The Hutterites had abandoned community of goods for the second time in 1819.  They still lived in and around the settlement of Radichev, sharing some of the buildings and some of the land, but as the population grow, it became clear that they wouldn’t be able to support themselves financially with the portion of land that they had.  They approached the Russian government to allow them to add to their land, but were denied.  Then Johannes Cornies, a Mennonite government employee, stepped up to the plate for them.

With Cornies’ help, the entire colony, consisting of 69 families, moved over 400 miles to a new location, Huttertal, near the Molotschna Mennonite settlement.

Cornies helped the Hutterites get established with farming, school, and economic practices.  Ten years later, in 1852, they built another bruderhof called Johannesruh, in honor of Johannes Cornies.  These settlements were largely modeled after Mennonite villages, but the Hutterites still retained their own ministers, sermon, language and other traditions.

The colonies still didn’t practice community of goods, but that was about to change.  Michael Waldner was one of the ministers at that time.  He experienced a dream where angels instructed him to set up a community after the pattern of Jesus and his disciples.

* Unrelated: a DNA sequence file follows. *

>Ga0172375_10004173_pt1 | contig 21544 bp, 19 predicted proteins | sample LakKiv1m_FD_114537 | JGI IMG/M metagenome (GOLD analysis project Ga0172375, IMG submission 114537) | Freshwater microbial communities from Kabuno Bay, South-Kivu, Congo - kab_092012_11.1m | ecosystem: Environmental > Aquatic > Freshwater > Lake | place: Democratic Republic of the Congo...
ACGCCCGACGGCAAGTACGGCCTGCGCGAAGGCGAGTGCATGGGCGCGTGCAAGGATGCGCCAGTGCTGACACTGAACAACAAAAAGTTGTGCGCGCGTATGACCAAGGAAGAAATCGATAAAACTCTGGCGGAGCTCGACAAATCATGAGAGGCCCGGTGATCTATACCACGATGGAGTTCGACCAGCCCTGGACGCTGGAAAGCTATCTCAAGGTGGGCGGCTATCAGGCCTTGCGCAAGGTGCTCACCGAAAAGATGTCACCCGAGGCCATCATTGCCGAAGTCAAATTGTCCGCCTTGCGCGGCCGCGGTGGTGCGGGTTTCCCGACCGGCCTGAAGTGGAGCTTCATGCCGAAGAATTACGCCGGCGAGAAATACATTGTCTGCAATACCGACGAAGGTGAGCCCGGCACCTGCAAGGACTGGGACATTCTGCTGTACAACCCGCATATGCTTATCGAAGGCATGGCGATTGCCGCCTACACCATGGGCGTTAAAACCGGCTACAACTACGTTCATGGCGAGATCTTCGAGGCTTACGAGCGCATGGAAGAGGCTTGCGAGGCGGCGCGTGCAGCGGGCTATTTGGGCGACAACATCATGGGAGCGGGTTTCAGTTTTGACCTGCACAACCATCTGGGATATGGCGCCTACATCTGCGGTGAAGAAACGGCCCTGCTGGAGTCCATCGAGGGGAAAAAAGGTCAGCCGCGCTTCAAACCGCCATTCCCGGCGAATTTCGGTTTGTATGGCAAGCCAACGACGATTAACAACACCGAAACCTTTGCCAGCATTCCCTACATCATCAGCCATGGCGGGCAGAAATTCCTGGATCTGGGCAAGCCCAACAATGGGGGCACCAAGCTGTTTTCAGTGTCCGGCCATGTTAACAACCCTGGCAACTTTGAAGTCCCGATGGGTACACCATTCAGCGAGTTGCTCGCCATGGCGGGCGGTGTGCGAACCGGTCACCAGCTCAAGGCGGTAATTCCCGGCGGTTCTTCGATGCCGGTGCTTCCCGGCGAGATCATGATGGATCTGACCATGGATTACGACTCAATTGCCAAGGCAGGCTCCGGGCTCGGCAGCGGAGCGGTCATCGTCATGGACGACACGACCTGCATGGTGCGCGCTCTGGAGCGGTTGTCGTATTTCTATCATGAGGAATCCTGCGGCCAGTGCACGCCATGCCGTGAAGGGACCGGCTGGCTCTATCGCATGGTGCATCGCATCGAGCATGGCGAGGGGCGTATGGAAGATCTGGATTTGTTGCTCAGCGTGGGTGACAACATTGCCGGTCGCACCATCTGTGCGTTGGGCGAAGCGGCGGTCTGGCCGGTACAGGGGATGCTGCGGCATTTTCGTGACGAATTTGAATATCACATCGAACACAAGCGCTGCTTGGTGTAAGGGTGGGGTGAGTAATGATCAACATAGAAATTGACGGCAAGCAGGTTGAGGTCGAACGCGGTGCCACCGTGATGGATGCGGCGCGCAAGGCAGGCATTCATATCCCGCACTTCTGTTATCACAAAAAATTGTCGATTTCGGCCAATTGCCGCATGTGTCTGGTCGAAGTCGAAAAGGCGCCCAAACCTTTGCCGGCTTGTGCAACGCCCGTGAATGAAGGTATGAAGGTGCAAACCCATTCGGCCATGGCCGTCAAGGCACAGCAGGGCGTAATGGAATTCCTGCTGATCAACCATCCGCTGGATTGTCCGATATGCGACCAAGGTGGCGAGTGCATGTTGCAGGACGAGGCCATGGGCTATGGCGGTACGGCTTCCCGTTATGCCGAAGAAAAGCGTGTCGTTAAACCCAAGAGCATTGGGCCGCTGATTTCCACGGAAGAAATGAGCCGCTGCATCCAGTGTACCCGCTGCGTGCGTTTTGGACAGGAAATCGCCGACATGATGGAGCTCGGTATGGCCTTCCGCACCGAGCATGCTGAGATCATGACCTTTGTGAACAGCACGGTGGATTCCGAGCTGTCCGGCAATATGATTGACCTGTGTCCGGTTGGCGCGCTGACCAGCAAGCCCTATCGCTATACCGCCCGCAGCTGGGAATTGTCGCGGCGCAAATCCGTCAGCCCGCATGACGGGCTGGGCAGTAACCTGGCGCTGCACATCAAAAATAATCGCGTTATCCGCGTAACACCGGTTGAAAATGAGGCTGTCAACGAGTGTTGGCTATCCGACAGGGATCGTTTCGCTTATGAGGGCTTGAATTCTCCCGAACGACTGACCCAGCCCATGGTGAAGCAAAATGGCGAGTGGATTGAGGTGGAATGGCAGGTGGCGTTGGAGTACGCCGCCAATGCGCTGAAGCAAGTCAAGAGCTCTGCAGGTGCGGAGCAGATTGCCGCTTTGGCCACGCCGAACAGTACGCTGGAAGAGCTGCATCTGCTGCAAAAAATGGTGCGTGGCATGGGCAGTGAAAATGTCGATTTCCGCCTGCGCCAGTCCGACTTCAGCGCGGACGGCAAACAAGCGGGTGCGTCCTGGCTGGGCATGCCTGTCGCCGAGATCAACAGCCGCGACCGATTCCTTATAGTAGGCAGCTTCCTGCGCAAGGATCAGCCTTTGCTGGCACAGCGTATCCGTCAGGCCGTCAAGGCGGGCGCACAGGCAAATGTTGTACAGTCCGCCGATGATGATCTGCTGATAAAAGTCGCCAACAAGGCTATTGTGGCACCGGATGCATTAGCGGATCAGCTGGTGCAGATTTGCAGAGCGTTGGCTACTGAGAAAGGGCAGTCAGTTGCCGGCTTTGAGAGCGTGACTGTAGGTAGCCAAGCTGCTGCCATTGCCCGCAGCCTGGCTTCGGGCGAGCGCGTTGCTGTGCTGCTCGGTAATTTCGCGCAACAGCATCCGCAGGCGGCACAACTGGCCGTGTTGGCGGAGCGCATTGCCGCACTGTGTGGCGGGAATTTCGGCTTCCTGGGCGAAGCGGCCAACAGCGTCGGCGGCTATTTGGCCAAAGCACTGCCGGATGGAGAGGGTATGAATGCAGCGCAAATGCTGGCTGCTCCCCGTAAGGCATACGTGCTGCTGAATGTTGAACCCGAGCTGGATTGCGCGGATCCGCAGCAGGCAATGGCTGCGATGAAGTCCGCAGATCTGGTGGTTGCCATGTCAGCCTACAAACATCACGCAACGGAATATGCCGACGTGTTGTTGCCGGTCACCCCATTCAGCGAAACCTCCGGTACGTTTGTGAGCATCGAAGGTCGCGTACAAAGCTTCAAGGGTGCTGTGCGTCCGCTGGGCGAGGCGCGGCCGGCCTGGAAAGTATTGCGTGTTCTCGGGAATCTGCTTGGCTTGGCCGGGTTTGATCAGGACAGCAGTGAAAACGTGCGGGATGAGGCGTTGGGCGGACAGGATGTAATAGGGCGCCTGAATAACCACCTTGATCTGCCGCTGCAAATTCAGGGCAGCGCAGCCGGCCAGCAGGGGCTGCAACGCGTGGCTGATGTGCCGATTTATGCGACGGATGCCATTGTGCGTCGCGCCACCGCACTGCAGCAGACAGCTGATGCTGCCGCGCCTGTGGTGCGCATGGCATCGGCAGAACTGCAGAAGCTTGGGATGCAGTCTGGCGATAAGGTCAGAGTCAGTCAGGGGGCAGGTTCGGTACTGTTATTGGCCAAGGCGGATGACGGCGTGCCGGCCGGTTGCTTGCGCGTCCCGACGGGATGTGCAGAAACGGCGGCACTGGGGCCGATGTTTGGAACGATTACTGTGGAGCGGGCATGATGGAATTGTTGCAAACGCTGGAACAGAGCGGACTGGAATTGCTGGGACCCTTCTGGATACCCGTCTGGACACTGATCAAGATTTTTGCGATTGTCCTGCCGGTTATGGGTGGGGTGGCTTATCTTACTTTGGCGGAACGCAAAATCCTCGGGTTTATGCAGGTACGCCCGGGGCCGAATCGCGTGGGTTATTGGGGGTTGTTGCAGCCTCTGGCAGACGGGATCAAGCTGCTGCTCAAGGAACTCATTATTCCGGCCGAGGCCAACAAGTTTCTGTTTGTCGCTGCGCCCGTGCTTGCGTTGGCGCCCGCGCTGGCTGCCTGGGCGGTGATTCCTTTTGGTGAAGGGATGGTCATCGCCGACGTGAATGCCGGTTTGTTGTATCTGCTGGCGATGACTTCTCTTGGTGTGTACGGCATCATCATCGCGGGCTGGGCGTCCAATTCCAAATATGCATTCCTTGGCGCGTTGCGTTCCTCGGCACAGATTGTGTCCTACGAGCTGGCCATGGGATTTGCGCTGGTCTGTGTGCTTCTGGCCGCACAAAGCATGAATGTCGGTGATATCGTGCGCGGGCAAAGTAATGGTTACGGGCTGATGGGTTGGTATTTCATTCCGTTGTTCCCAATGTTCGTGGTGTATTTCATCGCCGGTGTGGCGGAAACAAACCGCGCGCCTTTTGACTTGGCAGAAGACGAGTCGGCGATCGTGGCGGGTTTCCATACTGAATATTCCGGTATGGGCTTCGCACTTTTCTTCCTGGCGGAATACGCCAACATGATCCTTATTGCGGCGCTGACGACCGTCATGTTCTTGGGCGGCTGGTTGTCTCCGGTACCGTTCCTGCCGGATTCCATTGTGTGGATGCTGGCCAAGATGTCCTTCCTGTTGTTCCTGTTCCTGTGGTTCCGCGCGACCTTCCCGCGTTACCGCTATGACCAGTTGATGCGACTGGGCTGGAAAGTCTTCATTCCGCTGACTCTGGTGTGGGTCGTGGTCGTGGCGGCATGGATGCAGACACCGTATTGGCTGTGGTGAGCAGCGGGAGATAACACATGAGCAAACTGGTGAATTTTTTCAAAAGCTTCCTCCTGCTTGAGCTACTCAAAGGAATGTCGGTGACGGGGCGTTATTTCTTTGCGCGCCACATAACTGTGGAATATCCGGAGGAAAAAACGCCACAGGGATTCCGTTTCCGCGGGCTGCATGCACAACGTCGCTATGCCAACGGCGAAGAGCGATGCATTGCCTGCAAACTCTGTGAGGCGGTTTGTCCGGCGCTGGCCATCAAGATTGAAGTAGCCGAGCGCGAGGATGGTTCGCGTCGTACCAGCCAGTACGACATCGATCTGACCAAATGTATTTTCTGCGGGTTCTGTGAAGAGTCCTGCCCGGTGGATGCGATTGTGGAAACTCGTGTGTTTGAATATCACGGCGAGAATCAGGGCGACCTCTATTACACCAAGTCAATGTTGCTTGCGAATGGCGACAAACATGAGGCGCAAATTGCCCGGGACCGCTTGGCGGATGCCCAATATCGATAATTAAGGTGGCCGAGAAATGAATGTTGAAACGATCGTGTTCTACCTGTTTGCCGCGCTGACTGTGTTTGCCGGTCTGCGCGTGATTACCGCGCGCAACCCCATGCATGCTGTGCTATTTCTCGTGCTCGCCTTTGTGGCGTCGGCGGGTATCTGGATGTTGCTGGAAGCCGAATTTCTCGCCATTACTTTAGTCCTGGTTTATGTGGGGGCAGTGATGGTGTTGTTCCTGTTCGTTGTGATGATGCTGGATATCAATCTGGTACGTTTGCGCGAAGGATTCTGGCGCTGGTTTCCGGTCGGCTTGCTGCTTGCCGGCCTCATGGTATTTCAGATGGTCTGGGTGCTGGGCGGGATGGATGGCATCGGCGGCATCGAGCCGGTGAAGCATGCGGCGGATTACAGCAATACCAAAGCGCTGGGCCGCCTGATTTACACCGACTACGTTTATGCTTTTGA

Later he met with Jakob Hofer, another preacher, and they spent many hours praying about what to do.  After extensive soul-searching, they realized the answer: they would re-establish community of goods.  So in 1859, community of goods began again, 40 years after it had been abandoned.

Michael Waldner was a blacksmith, so he and his followers, the people who accepted community of goods, were known as the “Schmiedeleut.”  The next year, Darius Walter also established communal living and they lived on the other end of the community.  They were known as the “Dariusleut.  The group who hadn’t accepted community of goods lived in the middle.  Both groups immigrated to the US, within a few years of each other, in the mid 1870s.